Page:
27th October 2016
This article was first published on Lexis®PSL IP & IT on 19 October 2016. Click for a free trial of Lexis®PSL.
IP & IT analysis: When WhatsApp announced that it was going to start sharing the personal data of its users with its parent company, Facebook, despite its previous assurances that this wouldn’t happen, there was a huge public outcry. On 27 September 2016, the German data protection authority in Hamburg ordered WhatsApp to stop sharing data with Facebook immediately and ordered Facebook to delete all data it had already received. The Regulatory Team at Walker Morris look at what has happened in more detail and considers what this might mean for Facebook going forward.
Germany prohibits WhatsApp-Facebook data sharing, LNB News 28/09/2016 43
Independent, 28 September 2016: An administrative order has been issued by the Hamburg Data Protection Commissioner banning Facebook from sharing information with WhatsApp across Germany. Criticisms were made of the data sharing arrangement as Facebook doesn’t have approval from WhatsApp users.
According to the policy, sharing this information is intended to help operate, provide, improve, understand, customise, support and market both WhatsApp’s services and the offerings of the Facebook family of companies. This includes helping improve infrastructure and delivery systems, understanding how the services provided by WhatsApp and the other Facebook companies are used, securing systems and fighting spam, abuse or infringement activities.
The information may also be used to improve user experiences such as ‘making product suggestions (for example, of friends or connections, or of interesting content) and showing relevant offers and ads’.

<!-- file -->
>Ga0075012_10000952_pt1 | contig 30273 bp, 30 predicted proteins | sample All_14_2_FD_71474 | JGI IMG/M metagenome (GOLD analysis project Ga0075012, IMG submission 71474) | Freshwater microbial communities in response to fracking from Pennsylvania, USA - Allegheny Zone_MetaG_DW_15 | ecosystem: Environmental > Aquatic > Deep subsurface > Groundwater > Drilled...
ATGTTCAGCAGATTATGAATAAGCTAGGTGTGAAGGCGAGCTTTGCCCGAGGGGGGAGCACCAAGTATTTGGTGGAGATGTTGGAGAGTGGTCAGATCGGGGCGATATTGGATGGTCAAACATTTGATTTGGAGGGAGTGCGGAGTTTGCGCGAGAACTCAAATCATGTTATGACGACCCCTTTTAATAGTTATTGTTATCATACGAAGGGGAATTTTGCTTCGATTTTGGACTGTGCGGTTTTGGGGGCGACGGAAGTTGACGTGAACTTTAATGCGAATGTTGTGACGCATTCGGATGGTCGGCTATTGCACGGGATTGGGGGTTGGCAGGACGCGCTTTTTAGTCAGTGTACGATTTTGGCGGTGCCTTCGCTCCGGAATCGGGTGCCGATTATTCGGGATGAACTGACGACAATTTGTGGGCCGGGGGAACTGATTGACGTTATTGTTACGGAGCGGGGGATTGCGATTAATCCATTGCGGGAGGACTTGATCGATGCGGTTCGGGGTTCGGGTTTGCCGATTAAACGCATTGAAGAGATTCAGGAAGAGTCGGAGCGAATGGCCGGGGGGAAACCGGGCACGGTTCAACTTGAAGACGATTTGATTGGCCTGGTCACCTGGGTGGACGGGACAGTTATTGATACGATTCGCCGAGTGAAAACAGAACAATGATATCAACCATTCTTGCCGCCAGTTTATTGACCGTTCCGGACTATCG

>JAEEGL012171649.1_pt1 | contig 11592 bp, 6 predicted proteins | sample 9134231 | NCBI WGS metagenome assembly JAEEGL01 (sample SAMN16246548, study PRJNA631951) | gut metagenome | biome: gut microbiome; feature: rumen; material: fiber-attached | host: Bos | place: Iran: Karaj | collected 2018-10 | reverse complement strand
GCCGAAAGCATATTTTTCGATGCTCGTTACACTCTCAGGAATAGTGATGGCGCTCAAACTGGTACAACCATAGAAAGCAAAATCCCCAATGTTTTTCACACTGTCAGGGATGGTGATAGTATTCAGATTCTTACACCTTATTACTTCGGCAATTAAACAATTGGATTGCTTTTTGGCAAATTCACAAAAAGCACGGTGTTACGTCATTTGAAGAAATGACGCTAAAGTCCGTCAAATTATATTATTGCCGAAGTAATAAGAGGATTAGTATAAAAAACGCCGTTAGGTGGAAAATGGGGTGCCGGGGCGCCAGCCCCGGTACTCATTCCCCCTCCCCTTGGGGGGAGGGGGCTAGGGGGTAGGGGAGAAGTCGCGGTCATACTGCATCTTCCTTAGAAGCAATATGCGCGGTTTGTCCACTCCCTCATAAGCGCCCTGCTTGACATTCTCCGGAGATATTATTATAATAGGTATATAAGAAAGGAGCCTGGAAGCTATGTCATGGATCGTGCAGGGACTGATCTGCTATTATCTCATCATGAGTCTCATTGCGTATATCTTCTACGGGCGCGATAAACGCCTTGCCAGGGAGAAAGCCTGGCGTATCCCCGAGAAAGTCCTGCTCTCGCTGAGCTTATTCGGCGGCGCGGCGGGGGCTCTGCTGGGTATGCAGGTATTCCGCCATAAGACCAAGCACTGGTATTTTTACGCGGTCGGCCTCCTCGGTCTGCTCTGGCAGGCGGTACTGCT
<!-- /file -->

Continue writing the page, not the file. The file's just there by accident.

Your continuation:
It’s not entirely clear from this exactly what user data WhatsApp will share with Facebook. However, WhatsApp does promise that, provided both users are using the latest version of WhatsApp, messages (including photos and videos) will be encrypted by default and that no one (including WhatsApp and Facebook) will be able to read them.
On 29 December 2012, WhatsApp posted a blog entitled ‘Why we don’t sell ads’ from its creators, which set out in no uncertain terms that WhatsApp wasn’t about collecting personal data:
‘At WhatsApp, our engineers spend all their time fixing bugs, adding new features and ironing out all the little intricacies in our task of bringing rich, affordable, reliable messaging to every phone in the world. That’s our product and that’s our passion. Your data isn’t even in the picture. We are simply not interested in any of it’.
When Facebook acquired WhatsApp back in 2014, both WhatsApp and Facebook were keen to reassure everyone that the relationship with Facebook wouldn’t change anything:
‘…we built WhatsApp around the goal of knowing as little about you as possible: You don’t have to give us your name and we don’t ask for your email address. We don’t know your birthday. We don’t know your home address. We don’t know where you work. We don’t know your likes, what you search for on the internet or collect your GPS location. None of that data has ever been collected and stored by WhatsApp, and we really have no plans to change that.